Everyone agrees that customer experience and the continued velocity of product development is critical for early startups and for more established companies with a start up culture. To successfully manage this it is important that you build a process to inform you and allow you to plan your way through to improving the experience. the above contains a brief example of the major requirements and this process will be very different depending on the size and scope of your company and product. the important message is HAVE a process that is part of your company’s daily pulse and you will stay in tune with your customers, the market and success.

Drive Process, Be a Data Gatherer

One of the things I have struggled with at small startups is process and the collection of data to create business intelligence and knowledge. There are certain areas where I think it is important to try to establish process so that a company can gather data, analyze data, build intelligence and then use that to improve internal processes, go to market strategies, product planning, etc. THIS IS IMPORTANT but all my fellow startup and small company members will appreciate that there are oh…….about 500 other competing priorities that seem equally or more important at any given point in any given day! I will use sales process as an example below to try to demostrate why YOU MUST make the time early on to build these processes.
The most important thing to remember about building and implementing process and knowledge is that in a growing company, implementing process will always be easier to do today than it is tomorrow. The bigger you are and the more entrenched you are the harder it is implement so START NOW!!!
Spending the time to build some rudimentary processes to collect data will save you time in the future and will provide you with more than just a gut feel when it comes time to review why something is or isn’t working in the future.
Sales process is a good example. Building a sale process and utilizing a simple CRM like Salesforce.com, Maximizer, SugarCRM, (insert your favorite here) will allow you to start to build a better understanding of what works and what doesn’t.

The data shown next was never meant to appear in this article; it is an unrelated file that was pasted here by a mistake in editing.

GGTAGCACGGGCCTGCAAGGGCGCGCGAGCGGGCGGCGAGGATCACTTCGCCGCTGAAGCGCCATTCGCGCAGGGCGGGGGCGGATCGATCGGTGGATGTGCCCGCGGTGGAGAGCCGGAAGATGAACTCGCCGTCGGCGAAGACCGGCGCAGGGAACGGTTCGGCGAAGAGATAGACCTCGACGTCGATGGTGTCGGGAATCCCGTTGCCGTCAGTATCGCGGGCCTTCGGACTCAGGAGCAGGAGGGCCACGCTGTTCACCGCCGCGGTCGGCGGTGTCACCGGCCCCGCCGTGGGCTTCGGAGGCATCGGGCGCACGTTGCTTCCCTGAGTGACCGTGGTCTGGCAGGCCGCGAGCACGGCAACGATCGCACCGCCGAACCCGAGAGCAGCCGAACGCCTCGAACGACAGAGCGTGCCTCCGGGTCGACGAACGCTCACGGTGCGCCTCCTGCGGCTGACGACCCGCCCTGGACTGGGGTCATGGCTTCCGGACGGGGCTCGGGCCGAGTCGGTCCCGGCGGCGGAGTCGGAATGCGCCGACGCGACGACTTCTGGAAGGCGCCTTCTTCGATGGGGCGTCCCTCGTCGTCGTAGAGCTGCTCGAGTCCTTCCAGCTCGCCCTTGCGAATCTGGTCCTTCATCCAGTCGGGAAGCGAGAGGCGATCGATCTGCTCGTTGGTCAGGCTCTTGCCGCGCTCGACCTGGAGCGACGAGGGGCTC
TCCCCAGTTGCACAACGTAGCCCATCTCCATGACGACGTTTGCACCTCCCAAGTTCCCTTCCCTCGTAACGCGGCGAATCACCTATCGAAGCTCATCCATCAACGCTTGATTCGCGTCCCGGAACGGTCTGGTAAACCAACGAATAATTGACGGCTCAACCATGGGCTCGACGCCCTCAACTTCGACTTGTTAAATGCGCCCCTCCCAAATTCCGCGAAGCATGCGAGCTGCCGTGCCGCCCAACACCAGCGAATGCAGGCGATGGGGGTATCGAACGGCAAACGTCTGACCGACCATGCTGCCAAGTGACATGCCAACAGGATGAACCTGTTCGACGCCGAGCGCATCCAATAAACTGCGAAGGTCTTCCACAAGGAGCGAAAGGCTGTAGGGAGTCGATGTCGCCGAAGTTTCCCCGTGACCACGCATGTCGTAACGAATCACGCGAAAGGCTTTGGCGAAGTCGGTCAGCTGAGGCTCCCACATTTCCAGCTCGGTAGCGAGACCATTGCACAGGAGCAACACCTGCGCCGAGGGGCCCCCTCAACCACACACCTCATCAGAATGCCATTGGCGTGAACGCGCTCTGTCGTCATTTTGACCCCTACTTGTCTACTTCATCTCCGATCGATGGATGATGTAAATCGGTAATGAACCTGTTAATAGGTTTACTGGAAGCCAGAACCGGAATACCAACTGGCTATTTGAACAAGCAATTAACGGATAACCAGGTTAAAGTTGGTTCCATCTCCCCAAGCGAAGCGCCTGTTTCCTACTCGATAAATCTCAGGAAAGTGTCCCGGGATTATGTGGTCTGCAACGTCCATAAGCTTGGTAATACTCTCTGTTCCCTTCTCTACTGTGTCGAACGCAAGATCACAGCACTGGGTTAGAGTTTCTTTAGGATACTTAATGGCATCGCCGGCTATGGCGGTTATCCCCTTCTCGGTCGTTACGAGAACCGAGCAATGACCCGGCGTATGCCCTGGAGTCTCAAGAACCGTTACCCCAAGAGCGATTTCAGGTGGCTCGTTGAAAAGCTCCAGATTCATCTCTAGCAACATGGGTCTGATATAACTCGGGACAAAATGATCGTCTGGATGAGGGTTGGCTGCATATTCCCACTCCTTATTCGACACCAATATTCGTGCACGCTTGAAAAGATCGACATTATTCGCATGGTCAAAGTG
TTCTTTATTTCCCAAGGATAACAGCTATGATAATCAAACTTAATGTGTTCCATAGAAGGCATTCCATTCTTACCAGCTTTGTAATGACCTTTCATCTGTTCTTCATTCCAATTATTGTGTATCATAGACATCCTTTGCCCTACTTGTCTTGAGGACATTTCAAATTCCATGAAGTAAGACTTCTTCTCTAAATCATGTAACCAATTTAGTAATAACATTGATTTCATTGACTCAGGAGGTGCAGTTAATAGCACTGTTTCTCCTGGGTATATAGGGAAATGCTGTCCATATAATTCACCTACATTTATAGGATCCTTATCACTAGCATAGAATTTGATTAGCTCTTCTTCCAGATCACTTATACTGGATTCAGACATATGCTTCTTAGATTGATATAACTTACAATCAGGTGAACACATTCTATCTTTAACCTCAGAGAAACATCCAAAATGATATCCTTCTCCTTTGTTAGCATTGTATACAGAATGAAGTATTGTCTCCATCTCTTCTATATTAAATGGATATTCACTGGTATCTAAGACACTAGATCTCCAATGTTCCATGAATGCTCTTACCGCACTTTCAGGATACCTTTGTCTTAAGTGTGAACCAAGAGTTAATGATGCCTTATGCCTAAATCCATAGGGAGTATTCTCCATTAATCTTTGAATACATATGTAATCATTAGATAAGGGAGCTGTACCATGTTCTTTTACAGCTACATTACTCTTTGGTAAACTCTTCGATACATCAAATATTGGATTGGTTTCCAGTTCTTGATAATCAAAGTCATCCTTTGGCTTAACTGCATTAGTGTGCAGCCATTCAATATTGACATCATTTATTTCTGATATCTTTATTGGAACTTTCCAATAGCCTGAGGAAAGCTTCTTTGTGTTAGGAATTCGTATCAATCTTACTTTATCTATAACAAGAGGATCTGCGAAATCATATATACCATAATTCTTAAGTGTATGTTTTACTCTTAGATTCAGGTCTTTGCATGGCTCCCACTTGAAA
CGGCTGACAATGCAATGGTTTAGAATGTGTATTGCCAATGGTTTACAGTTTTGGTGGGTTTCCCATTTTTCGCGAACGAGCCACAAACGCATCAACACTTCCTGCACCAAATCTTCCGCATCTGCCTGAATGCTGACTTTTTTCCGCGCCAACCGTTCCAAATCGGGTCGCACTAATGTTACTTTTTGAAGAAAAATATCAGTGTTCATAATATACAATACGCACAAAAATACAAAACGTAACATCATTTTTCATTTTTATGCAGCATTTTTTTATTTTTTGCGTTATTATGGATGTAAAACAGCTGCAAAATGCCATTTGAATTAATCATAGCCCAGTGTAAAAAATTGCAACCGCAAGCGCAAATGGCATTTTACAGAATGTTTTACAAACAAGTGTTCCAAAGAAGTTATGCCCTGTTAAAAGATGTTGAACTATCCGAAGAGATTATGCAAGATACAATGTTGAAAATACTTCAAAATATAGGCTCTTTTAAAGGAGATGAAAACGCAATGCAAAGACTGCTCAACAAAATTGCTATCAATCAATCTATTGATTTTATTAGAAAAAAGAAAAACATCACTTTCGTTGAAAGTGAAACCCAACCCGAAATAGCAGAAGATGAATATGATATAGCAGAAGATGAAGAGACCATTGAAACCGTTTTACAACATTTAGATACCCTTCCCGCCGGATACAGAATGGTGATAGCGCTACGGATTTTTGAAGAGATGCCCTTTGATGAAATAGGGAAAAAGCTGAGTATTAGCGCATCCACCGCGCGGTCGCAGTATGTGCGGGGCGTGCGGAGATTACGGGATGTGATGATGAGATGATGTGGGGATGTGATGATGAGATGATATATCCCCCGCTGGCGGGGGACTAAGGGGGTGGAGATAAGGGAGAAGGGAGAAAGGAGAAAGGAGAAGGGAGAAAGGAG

From a Sales Ops perspective (a few examples):
-What are the five key questions/pieces of data that you need to get from a prospect on a first call?
-What program or partner is generating the majority of your leads?
-Had the customer heard of us beforehand? If so from where?
-this list is endless and should be customized for your needs
From a CFO perspective:
-how long from first call to to demo and what % get there?
-how long from demo to meeting and what %?
-how long from demo/meeting to formal proposal and what %?
-how long from proposal to draft contract and what %?
-how long to close and how many?
This is neither complete nor perfect and is just an example to make my point that by starting to track data and building a database of this type of info you will have a data driven basis for assessing a pipeline and providing a historical fact based position on what the forecast may look like moving out. This can provide the straw man and starting point for your sales calls, forecasts and budget conversations with sales.
After time you start to link this data to certain verticals, certain geographies, certain partners and look for patterns. Now you are putting the pieces together that will really help the business.
Over time you can build a significant amount of internal knowledge (that is not just gut feel) that will help qualify prospects, pipelines, etc. When modelling revenue growth you can link the growth back directly to the volume of activities (demo’s, meetings, first calls) that are required to drive that level of growth and ensure that you are modelling a cost base that will support the level of activity required to drive the required growth.

Summary
Building process and collecting data for analysis allows us to create a learning organization. A learning organization is critical to us in our startup world because we have neither the resources nor the time to repeat our mistakes. We as CFO’s need to support our organizations and drive improvement through learning from what works and what doesn’t work. This can be applied in almost every functional areas our business. Start tomorrow, don’t wait it will only get harder.